Alice Pomidor, a Florida State University geriatrician, brings up the subject of driving with her patients over age 75 by asking a simple question: "How did you get here today?"
As the editor of a newly revised American Geriatrics Society guide for medical clinicians on older people and driving, Pomidor understands why many doctors don't initiate the driving talk. For one thing, they don't have much time and older patients often have many serious medical problems. For another, many people don't take kindly to the suggestion that it's time to start thinking about giving up the keys.
"People highly value their relationships with their patients," she said, "and they don't like to discuss things that are going to make their patients very angry or unlikely to come back."
Doctors can actually help many patients stay on the road awhile longer, Pomidor said. If a patient tells her that she's stopped driving at night, Pomidor can order a vision check. Maybe the patient needs new glasses, or treatment for cataracts or macular degeneration. Physical therapy might help someone with arthritis who's having trouble gripping the steering wheel or turning his head to see. Extra-wide side mirrors and a spinner knob on the steering wheel can also help. Medications affect alertness; perhaps a dosage can be adjusted.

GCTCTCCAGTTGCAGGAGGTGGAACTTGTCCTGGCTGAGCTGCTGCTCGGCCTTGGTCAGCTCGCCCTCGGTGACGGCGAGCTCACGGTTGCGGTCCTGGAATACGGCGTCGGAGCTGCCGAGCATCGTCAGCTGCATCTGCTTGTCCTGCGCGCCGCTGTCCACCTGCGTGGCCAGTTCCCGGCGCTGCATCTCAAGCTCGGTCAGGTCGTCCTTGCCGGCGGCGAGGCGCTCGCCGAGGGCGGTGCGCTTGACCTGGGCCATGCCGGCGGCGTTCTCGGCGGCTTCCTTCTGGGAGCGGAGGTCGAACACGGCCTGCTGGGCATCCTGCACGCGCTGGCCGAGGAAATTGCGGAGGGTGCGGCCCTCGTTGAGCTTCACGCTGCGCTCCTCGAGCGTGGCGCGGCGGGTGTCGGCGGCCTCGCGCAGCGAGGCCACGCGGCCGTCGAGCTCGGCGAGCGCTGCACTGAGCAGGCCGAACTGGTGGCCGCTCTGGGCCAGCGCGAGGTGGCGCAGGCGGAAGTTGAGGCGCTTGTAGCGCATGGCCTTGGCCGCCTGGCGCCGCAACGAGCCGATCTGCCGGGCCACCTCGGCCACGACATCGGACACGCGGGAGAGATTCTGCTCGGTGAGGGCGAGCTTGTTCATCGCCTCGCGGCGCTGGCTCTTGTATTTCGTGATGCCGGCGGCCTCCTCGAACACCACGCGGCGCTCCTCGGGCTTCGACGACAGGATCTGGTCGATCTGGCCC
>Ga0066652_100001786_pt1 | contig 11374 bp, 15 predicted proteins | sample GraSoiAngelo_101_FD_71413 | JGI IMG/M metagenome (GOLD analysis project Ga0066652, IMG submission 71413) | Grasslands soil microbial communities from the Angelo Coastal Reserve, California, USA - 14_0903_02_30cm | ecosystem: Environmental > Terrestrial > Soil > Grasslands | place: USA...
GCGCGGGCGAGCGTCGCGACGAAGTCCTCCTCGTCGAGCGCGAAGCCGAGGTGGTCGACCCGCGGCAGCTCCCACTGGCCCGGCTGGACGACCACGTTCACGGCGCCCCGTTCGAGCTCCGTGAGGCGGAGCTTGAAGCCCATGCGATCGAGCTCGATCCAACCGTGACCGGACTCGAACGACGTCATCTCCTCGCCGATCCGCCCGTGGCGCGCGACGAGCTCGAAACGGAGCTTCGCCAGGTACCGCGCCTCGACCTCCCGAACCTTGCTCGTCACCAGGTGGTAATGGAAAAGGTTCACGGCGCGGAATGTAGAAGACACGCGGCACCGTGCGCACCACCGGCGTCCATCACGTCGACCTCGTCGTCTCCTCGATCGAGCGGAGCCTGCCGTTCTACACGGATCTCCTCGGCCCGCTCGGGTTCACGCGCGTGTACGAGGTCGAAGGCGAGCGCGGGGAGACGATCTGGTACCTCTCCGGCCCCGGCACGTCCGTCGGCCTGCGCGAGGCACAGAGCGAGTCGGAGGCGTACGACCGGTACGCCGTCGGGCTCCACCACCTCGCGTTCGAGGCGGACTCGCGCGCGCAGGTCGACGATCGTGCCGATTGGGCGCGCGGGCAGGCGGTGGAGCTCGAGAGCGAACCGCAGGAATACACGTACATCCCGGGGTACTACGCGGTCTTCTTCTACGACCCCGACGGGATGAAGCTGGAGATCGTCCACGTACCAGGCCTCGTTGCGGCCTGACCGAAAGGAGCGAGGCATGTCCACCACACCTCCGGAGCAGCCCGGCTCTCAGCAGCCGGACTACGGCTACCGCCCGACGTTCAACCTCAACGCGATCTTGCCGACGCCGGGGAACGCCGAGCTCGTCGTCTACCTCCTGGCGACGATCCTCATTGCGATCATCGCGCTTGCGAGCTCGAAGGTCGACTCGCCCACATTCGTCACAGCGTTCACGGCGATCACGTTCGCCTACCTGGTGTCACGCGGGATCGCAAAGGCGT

Some people can keep driving if they're willing to accept some limitations, such as staying off highways or driving only during the day.
But some should not drive at all — and don't want to hear it.
"These are the group of people who tell you, 'I will stop driving when you take the keys from my cold dead fingers,' " she said. They see driving as their last scrap of independence or the sole reason they can stay in a suburban house. "They see stopping driving as the first step down the line to the nursing home," Pomidor said. Some will drive even without a license.
Pomidor recommends tips from the American Geriatrics Society Health in Aging Foundation. Here are her ideas for managing cognitively impaired drivers who won't stop driving (bear in mind that some people with dementia may have more trouble with judgment than memory):